This was director Leone's true western epic masterpiece - a revisionistic revenge western filmed in John Ford's favored location, Monument Valley, and in Spain. It featured a great musical score (and harmonica melody) by Ennio Morricone, and told about the coming of the railroad and the struggle between various groups for monopolistic control - with numerous instances of homage to earlier traditional Hollywood westerns. And it also brought together all the themes, characterizations, and experimental visuals from his own previous three films - the successful "spaghetti western" trio of films from 1964 to 1966 starring Clint Eastwood as "The Man With No Name." Its widescreen opening sequence has been justly celebrated - a tense, detailed, almost-wordless standoff at noon in the midday sun between three hired gunmen (Snaky (Jack Elam), Stony (Woody Strode), and Knuckles (Al Mulock)) at a train station, marked by only exaggerated sound effects, wide closeups, and the arrival of the train with a harmonica-playing killer named "Harmonica" (Charles Bronson).
The plot was about a beautiful widow, reformed ex-New Orleans prostitute Jill McBain (Claudia Cardinale), who arrived at her Sweetwater homestead in the desert - a key location where trains crossing the continent would have to stop for water. Just before her arrival, her new husband, local Irish businessman Brett McBain (Frank Wolff) and his three children had just been massacred (due to a railroad dispute) - it was a cold-blooded and merciless ambush and murder led by blue-eyed, black-hatted, railroad company employee Frank (American icon-actor Henry Fonda in an about-face role as a villainous, sadistic murderer). Frank was taking orders from sickly, crippled and corrupt railroad tycoon Morton, aka "Mr. Choo Choo" (Gabriele Ferzetti). The McBain murders were set up to blame honorable yet grizzled escaped con and half-breed, wily scoundrel Cheyenne (Jason Robards). Jill received help from the mysterious harmonica-playing stranger and protector/escaped con Cheyenne after the brutal killings, to thwart efforts of others to take her inherited strategic plot of land. The film concluded with a classic confrontational ending - a showdown duel between Harmonica and Frank, that revealed (in a fateful, revelatory flashback) the reason for Harmonica's life-long search for revenge against Frank. In the final sequence, a mortally-wounded Cheyenne (earlier he had been shot in the abdomen during Cheyenne's rescue) spoke his final words to Harmonica, who then rode away (with a second horse carrying the slumped-over corpse of Cheyenne). Meanwhile, Jill confidently strode to the Sweetwater railway station to offer water to the laborers and track-laying crews before the end credits began to roll.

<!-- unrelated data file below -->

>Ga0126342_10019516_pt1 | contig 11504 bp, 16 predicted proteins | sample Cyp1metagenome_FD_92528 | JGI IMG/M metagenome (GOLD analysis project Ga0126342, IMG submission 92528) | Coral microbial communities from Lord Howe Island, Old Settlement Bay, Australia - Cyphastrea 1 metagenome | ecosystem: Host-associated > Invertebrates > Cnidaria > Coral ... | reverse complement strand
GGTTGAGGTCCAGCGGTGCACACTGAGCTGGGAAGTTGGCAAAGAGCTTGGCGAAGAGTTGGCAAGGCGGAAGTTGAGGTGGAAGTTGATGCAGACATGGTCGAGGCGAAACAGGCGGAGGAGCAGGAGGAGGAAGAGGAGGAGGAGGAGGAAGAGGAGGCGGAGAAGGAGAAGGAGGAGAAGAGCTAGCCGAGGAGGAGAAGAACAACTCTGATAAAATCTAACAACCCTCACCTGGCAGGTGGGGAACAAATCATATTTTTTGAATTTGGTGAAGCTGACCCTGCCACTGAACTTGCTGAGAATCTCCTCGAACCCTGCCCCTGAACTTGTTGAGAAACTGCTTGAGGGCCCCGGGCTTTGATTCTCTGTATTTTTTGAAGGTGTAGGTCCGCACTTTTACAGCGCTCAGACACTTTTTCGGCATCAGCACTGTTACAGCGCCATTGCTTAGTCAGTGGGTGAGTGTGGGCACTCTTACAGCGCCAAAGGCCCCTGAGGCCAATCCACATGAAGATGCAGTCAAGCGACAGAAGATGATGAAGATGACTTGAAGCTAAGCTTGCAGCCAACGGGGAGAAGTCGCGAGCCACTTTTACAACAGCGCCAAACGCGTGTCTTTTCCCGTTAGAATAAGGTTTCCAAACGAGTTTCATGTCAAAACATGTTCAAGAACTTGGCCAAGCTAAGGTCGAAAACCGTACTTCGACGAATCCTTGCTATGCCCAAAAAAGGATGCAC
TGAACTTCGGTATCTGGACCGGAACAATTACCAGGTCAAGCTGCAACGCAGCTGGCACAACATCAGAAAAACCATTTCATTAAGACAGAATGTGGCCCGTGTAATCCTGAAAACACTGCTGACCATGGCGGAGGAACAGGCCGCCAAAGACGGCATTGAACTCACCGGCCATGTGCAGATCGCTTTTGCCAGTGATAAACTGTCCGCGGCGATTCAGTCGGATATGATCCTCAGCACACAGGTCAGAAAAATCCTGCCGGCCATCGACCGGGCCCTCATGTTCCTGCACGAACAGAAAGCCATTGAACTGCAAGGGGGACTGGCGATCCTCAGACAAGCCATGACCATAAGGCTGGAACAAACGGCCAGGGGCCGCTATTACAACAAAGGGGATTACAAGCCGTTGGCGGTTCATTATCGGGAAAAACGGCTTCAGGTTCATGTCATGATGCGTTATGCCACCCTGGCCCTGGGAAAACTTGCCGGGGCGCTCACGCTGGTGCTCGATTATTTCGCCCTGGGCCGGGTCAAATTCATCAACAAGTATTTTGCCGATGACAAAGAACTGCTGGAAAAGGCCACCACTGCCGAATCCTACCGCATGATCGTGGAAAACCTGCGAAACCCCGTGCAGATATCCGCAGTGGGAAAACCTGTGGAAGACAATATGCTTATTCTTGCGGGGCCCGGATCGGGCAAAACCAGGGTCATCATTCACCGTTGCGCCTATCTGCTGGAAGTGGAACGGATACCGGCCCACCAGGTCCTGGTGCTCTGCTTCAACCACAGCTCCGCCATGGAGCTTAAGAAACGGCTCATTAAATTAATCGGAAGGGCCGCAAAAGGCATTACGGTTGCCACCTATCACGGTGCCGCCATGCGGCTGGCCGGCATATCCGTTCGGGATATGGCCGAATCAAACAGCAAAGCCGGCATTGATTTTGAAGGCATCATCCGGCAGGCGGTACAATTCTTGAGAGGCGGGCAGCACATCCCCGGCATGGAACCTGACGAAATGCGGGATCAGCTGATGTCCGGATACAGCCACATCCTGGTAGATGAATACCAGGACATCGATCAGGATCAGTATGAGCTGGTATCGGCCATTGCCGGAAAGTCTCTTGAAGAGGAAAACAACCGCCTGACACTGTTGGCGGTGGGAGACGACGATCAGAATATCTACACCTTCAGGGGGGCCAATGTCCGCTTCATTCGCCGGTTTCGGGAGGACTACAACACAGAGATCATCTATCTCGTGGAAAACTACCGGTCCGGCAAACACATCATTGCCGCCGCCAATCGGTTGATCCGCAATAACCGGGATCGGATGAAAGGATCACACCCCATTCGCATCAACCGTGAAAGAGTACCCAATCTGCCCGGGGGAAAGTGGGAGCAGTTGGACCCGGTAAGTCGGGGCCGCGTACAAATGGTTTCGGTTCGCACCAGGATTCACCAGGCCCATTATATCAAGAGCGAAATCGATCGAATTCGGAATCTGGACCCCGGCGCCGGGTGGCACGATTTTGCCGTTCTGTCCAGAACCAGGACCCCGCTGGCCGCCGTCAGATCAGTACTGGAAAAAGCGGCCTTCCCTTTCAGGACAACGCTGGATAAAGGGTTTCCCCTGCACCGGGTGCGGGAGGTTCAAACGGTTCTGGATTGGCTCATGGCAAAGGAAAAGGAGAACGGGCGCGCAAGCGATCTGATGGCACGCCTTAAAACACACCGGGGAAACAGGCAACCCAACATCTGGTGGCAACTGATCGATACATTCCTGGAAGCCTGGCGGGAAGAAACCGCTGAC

Petulia (1968, UK), 105 minutes, D: Richard Lester

Planet of the Apes (1968), 112 minutes, D: Franklin Schaffner
A thought-provoking and engrossing science-fiction film classic - a loose adaptation (by formerly blacklisted Michael Wilson and Rod Serling) of the Pierre Boulle novel La Planète Des Singes (Monkey Planet), about four NASA astronauts, including Colonel 'George' Taylor (Charlton Heston), who have traveled for centuries in cyrogenic suspension. After a crash landing on an Earth-like planet, they found themselves stranded in a strange and remote place dominated by English-speaking simians who lived in a multi-layered civilization. The apes dominated society, and humans (who possessed few rights) had been reduced to subservient mute slaves and were even hunted as animals. In danger of being castrated or lobotomized, Taylor cried out the memorable: "Get your stinkin' paws off me, you damn dirty ape!" The apes in this exciting and engaging action thriller included archaeologist Dr. Cornelius (Roddy McDowall), his scientist fiancee Zira (Kim Hunter) - an 'animal psychologist,' and malevolent, arrogant, government orangutan leader Dr. Zaius (Maurice Evans). This Vietnam War, Cold War and Civil Rights era film made many subtle points about race, animal rights, the establishment, class, xenophobia and discrimination. The film was most noted for its twist ending when George rode down a beach on horseback in the Forbidden Zone with beautiful mute cavewoman Nova (Linda Harrison), and suddenly he stopped when he saw something, and dismounted to stare upwards. As the camera panned forward toward Taylor, through a spiked object, he exclaimed: "Oh, my God! I'm back, I'm home. All the time, it was..." He dropped to his knees: "We finally really did it." He pounded his fist into the sand and railed against Earth's generations almost 2,000 years earlier that had destroyed his home planet's civilization with a devastating nuclear war: "You maniacs! You blew it up! Ah, damn you! Goddamn you all to hell!" The full object came into view as the camera panned backward - the spiked crown of a battered Statue of Liberty buried waist-deep in beach sand. This film was also a pioneer in modern movie marketing, spawning not only four sequels and a 2001 remake and two reboots (and two television series spinoffs), but also action figures and other similar merchandising, foreshadowing later merchandising for Star Wars (1977) and the Indiana Jones series.